I almost wish people would just say, “hey, it’s easier and less time consuming than all that behavioral modification crap.” But even that wouldn’t be true. The research suggests that it’s not even effective! At best, your child learns to fear the punishment (or worse, fear you!), but is that productive? (People always say, “oh, I’m not really hurting him/her.” But if that’s the case, then how effective is the physical contact as discipline?). Don’t you want them to understand WHY they should or should not be doing something? And, I’m of the belief that if they really cannot intellectually understand why, then you have to reconsider whether it’s fair to ask them to do, or not do, that particular thing. And if you must ask anyway (i.e. you must hold my hand when we’re crossing the street, whether or not you understand that you can be flattened like a pancake by that MAC truck), and they do not listen, then there are other ways of disciplining that do not violate their person.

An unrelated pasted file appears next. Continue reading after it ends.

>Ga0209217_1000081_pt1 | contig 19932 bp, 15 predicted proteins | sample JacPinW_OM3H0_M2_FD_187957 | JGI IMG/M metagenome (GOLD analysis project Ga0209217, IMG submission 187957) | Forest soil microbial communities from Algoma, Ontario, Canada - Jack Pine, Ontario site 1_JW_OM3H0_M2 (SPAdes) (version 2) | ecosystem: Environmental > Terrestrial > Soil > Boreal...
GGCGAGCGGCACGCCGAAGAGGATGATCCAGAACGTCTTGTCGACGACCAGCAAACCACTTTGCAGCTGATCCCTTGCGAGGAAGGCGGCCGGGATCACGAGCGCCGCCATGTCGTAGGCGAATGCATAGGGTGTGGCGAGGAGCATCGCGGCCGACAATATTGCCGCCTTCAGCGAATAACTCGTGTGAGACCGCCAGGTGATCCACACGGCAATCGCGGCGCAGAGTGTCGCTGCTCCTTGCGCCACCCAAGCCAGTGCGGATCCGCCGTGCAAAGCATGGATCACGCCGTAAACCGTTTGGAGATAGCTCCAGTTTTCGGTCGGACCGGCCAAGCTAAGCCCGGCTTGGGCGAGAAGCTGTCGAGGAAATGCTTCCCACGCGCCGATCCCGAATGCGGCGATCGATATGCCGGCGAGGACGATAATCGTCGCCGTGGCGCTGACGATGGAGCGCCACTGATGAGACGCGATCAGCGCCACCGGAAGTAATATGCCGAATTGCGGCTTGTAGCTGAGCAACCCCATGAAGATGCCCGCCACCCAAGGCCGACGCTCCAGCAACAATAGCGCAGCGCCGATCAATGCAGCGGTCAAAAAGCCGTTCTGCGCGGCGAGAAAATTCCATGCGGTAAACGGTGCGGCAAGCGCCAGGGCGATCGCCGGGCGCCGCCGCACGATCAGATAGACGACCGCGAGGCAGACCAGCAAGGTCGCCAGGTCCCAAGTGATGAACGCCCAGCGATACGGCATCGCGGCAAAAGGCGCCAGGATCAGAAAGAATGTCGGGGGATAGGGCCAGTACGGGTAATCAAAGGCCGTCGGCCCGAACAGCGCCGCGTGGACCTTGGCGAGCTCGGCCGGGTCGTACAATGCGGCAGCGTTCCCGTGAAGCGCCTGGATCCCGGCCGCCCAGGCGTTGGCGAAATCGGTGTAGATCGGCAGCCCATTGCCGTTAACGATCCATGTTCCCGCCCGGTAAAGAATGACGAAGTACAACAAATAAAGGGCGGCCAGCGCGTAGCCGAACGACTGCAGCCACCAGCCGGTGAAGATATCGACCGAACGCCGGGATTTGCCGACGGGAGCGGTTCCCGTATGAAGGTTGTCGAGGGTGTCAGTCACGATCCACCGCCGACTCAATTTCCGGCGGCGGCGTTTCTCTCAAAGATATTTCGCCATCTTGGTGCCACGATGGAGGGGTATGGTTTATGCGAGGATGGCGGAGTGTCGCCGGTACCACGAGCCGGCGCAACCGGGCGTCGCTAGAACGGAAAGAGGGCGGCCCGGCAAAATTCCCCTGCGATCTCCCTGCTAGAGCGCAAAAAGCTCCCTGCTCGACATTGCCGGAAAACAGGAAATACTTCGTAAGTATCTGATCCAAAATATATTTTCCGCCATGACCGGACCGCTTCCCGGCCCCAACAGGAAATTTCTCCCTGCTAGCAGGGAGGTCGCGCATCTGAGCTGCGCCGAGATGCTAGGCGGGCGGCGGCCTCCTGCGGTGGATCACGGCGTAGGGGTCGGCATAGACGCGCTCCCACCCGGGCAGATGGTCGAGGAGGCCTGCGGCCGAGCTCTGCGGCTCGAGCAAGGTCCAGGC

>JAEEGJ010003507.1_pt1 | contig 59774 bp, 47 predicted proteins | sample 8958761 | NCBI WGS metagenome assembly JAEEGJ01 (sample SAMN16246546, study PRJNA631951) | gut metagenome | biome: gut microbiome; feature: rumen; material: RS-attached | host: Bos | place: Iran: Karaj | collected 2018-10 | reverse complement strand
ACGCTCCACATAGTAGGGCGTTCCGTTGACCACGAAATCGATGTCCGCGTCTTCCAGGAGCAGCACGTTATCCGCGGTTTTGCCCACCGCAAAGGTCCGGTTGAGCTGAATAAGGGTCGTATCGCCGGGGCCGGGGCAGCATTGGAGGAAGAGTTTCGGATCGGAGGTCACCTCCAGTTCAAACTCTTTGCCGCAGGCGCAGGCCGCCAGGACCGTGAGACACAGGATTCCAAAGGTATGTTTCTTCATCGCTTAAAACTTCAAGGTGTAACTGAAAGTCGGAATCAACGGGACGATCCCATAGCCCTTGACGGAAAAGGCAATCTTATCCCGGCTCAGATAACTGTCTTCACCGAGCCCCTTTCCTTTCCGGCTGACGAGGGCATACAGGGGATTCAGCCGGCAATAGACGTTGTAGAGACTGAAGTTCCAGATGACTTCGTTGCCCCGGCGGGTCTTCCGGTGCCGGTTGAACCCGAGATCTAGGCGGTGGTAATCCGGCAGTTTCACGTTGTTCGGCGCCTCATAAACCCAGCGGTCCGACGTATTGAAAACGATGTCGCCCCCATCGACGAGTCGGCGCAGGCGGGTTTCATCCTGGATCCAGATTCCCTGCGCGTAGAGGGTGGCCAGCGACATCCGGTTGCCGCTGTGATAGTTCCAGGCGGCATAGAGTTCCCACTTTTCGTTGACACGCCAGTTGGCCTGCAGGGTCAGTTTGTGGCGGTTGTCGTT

Sometimes, I think this is all about power. And that worries me too. LaToya wisely said on a previous post that children are little people, not little gods. But we don’t treat them like little people. If my husband, or sister, or mother, or friend, ever plucked me on the ear because I wasn’t doing what I was supposed to be doing, I’d be angry, I’d be hurt, and I’d feel ashamed; I’d feel like that person tried to make me small. Because that is what unwelcome touching and violence do. But for some reason, we’re content to do just that to our little people. Why? Because they’re too small to do it back, or not yet mentally developed enough to realize they can say “please don’t do that to me.” What is the real response to “why did you do that?” The response is not really “because I had to teach you a lesson,” because there are other more productive ways of teaching the lesson. The answer is “because I can.” It’s problematic.